Please read the 'Brief Guide of Giving Zakat' below before using the calculator
Cash in Hand
Jewellery, ornaments, coins etc
Money owed to you
The Masjid recommends that Zakat should be distributed, in the first instance, to your family members who are in need. thereafter close relatives, friends and local community.
If you are unable to distribute to the above then donate to your local Masjid.
See note on 'Shares'
Pensions & Retirement Plans
Net Rental Income from Properties
See note on 'Business Goods'
All of the above
Money you owe others
AMOUNT ELIGIBLE FOR ZAKAT
Total Wealth less Money You Owe Others
TOTAL ZAKAT TO PAY
2.5% of above
Brief Guide of Giving Zakat
Although Zakat can be paid at any time of the year, after the completion of 1 years' possession of wealth, it is common for Muslims to synchronise their Zakat payment with the month of Ramadan. Hence we feel it appropriate to provide some useful information on Zakat in this leaflet.
Zakat is an obligation upon a person if s/he is a Muslim, sane, and owns wealth equal to the value of the Nisab. The Nisaab is the amount of wealth which makes one liable for payment of Zakat and must remain in his/her possession for one Lunar year. The value for the Nisab varies according to fluctuation in the market prices of Gold and Silver.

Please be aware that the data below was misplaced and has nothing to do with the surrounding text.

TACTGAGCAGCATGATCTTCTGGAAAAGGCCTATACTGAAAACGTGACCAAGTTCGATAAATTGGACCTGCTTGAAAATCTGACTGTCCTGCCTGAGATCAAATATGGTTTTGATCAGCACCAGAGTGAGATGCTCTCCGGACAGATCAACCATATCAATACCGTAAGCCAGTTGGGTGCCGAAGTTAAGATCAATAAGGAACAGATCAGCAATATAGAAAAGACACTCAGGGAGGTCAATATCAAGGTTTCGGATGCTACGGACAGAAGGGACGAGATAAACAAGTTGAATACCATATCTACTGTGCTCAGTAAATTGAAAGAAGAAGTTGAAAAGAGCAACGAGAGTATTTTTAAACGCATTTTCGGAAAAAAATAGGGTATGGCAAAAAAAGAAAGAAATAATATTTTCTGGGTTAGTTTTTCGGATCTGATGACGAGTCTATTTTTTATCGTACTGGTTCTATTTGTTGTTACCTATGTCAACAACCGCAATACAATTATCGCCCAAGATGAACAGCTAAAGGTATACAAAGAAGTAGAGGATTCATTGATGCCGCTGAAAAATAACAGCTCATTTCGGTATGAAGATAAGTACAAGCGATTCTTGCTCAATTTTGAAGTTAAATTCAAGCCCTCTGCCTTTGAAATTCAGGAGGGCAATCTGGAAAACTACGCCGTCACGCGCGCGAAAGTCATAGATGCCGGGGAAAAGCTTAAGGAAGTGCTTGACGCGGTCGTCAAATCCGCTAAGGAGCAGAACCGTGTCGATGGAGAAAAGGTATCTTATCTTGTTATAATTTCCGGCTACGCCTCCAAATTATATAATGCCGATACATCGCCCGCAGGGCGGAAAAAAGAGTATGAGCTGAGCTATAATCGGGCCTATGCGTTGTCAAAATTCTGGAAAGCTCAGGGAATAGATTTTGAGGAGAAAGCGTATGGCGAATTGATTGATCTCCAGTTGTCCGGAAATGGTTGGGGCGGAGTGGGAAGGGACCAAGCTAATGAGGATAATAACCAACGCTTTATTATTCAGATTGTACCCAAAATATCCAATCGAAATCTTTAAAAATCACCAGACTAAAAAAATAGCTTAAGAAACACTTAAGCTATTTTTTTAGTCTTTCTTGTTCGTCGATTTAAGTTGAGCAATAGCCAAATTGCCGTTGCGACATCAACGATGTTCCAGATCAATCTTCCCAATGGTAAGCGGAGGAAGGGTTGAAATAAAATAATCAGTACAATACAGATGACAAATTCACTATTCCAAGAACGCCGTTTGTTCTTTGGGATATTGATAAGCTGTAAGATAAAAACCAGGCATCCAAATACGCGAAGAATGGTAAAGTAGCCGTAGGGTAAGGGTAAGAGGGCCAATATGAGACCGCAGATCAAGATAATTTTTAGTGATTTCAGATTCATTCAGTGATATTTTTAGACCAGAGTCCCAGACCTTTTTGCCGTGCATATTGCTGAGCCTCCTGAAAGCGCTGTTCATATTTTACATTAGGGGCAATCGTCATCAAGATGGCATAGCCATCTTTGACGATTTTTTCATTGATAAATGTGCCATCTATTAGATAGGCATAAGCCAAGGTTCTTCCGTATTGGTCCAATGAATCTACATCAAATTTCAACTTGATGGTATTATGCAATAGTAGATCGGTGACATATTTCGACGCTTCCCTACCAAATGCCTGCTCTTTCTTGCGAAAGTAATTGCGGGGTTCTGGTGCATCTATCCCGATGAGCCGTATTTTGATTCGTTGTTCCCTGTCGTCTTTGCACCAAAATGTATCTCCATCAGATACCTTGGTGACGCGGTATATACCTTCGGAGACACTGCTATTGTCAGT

CURRENT VALUE OF NISAAB:
For Gold = 85g
For example if 1 gram of gold is £20 – therefore £20x85=£ 2700
For Silver = 595g
For example if 1 gram of silver is £2- therefore £2x595gm = £1190
The lowest of these two values (£1190) is safest to consider the value of Nisaab.
If one has in his/her possession mixed wealth (e.g. gold, silver, cash etc) equal to (£1190) that has remained in his/her possession for one whole lunar year then Zakat of 2.5% (1/40) of the total aggregate balance (after deducting debts) is due.
Zakat is due on goods that are bought and sold for the purpose of trade and profit, which are called “trade goods”. If a person has any property or real estate – land, houses or shops – which he has acquired for the purpose of trade, buying and selling, then he should work out their value at the time when zakat becomes due and pay 2.5%.
If the property was bought with the intention of Renting and not for Reselling then Zakat will only be liable on accumulative Rent and not on the value of the property.
The shares in which a person deals buying and selling, are subject to the zakat on trade goods, so at the end of the year you should estimate their value and pay zakat at 2.5%.
If the shares make a loss, then their value should be worked out; if it reaches the Nisaab, then zakat must be paid on them. What counts is not the capital with which you bought the shares, but their value at the end of the year. If a person buys shares for ten thousand, for example, and their price falls and at the end of the year they are worth three thousand, then zakat is due on three thousand, not ten thousand.
Please use the Zakat calculator to determine the Zakat amount that is due.
Please read the 'Brief Guide of Giving Zakat' at the bottom of the page before using the calculator.